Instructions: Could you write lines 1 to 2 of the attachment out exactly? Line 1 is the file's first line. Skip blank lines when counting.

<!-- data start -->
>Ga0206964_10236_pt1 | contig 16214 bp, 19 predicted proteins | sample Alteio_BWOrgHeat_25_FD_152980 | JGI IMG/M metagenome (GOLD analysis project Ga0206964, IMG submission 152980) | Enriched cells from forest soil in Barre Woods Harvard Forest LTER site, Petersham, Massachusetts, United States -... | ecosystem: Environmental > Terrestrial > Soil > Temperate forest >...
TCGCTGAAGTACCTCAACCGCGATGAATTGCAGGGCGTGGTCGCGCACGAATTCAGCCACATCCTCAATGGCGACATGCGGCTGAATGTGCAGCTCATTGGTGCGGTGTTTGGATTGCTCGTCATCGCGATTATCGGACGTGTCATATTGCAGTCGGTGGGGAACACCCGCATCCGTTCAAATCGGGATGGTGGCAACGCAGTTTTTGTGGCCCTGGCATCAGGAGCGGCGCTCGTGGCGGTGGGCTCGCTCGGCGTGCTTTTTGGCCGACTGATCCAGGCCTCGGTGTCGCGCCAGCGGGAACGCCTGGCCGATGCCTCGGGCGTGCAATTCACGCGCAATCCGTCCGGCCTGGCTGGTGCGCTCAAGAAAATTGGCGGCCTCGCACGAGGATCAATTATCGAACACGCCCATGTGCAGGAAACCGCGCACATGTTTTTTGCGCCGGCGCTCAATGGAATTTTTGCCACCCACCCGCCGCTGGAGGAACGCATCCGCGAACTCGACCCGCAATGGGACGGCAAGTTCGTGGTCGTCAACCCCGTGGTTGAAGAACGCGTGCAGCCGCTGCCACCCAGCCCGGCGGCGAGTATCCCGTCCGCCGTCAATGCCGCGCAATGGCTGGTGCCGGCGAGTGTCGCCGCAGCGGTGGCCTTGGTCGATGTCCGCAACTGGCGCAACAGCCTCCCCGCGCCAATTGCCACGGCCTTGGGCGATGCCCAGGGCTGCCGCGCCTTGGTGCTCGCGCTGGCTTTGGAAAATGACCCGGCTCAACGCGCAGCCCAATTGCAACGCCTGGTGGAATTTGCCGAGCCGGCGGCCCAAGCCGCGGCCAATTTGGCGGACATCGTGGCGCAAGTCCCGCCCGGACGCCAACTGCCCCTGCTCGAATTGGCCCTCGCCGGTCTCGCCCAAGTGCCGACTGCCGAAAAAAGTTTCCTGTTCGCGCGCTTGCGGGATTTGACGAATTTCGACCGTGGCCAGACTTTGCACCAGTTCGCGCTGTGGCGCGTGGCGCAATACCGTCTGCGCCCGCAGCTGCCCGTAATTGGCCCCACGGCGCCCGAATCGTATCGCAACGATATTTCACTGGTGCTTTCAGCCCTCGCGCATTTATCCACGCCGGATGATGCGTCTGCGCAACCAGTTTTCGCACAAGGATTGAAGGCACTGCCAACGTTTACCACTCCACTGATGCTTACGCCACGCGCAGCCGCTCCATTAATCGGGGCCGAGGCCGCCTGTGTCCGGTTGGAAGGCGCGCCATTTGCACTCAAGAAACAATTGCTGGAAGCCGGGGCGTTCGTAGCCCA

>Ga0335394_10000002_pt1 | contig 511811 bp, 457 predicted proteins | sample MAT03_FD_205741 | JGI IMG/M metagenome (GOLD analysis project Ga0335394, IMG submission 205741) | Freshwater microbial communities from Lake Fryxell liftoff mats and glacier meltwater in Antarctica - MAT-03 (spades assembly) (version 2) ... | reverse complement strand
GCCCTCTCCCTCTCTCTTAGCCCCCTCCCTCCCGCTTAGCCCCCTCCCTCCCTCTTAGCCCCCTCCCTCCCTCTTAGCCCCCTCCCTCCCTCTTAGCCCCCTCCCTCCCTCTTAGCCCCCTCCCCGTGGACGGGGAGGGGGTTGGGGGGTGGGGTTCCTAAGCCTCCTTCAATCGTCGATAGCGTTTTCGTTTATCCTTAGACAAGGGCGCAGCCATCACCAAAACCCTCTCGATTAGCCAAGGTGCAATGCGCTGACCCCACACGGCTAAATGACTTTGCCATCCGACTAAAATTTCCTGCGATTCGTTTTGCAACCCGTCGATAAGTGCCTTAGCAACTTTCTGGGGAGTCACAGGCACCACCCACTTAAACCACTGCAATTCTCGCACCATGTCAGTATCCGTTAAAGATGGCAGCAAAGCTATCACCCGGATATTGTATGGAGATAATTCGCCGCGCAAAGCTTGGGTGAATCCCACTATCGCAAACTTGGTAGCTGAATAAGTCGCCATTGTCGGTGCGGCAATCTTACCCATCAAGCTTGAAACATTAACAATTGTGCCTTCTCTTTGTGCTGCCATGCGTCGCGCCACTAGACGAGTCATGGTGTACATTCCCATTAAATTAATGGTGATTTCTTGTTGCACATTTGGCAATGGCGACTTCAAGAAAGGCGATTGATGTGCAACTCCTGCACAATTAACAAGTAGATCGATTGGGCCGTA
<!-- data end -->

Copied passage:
>Ga0206964_10236_pt1 | contig 16214 bp, 19 predicted proteins | sample Alteio_BWOrgHeat_25_FD_152980 | JGI IMG/M metagenome (GOLD analysis project Ga0206964, IMG submission 152980) | Enriched cells from forest soil in Barre Woods Harvard Forest LTER site, Petersham, Massachusetts, United States -... | ecosystem: Environmental > Terrestrial > Soil > Temperate forest >...
TCGCTGAAGTACCTCAACCGCGATGAATTGCAGGGCGTGGTCGCGCACGAATTCAGCCACATCCTCAATGGCGACATGCGGCTGAATGTGCAGCTCATTGGTGCGGTGTTTGGATTGCTCGTCATCGCGATTATCGGACGTGTCATATTGCAGTCGGTGGGGAACACCCGCATCCGTTCAAATCGGGATGGTGGCAACGCAGTTTTTGTGGCCCTGGCATCAGGAGCGGCGCTCGTGGCGGTGGGCTCGCTCGGCGTGCTTTTTGGCCGACTGATCCAGGCCTCGGTGTCGCGCCAGCGGGAACGCCTGGCCGATGCCTCGGGCGTGCAATTCACGCGCAATCCGTCCGGCCTGGCTGGTGCGCTCAAGAAAATTGGCGGCCTCGCACGAGGATCAATTATCGAACACGCCCATGTGCAGGAAACCGCGCACATGTTTTTTGCGCCGGCGCTCAATGGAATTTTTGCCACCCACCCGCCGCTGGAGGAACGCATCCGCGAACTCGACCCGCAATGGGACGGCAAGTTCGTGGTCGTCAACCCCGTGGTTGAAGAACGCGTGCAGCCGCTGCCACCCAGCCCGGCGGCGAGTATCCCGTCCGCCGTCAATGCCGCGCAATGGCTGGTGCCGGCGAGTGTCGCCGCAGCGGTGGCCTTGGTCGATGTCCGCAACTGGCGCAACAGCCTCCCCGCGCCAATTGCCACGGCCTTGGGCGATGCCCAGGGCTGCCGCGCCTTGGTGCTCGCGCTGGCTTTGGAAAATGACCCGGCTCAACGCGCAGCCCAATTGCAACGCCTGGTGGAATTTGCCGAGCCGGCGGCCCAAGCCGCGGCCAATTTGGCGGACATCGTGGCGCAAGTCCCGCCCGGACGCCAACTGCCCCTGCTCGAATTGGCCCTCGCCGGTCTCGCCCAAGTGCCGACTGCCGAAAAAAGTTTCCTGTTCGCGCGCTTGCGGGATTTGACGAATTTCGACCGTGGCCAGACTTTGCACCAGTTCGCGCTGTGGCGCGTGGCGCAATACCGTCTGCGCCCGCAGCTGCCCGTAATTGGCCCCACGGCGCCCGAATCGTATCGCAACGATATTTCACTGGTGCTTTCAGCCCTCGCGCATTTATCCACGCCGGATGATGCGTCTGCGCAACCAGTTTTCGCACAAGGATTGAAGGCACTGCCAACGTTTACCACTCCACTGATGCTTACGCCACGCGCAGCCGCTCCATTAATCGGGGCCGAGGCCGCCTGTGTCCGGTTGGAAGGCGCGCCATTTGCACTCAAGAAACAATTGCTGGAAGCCGGGGCGTTCGTAGCCCA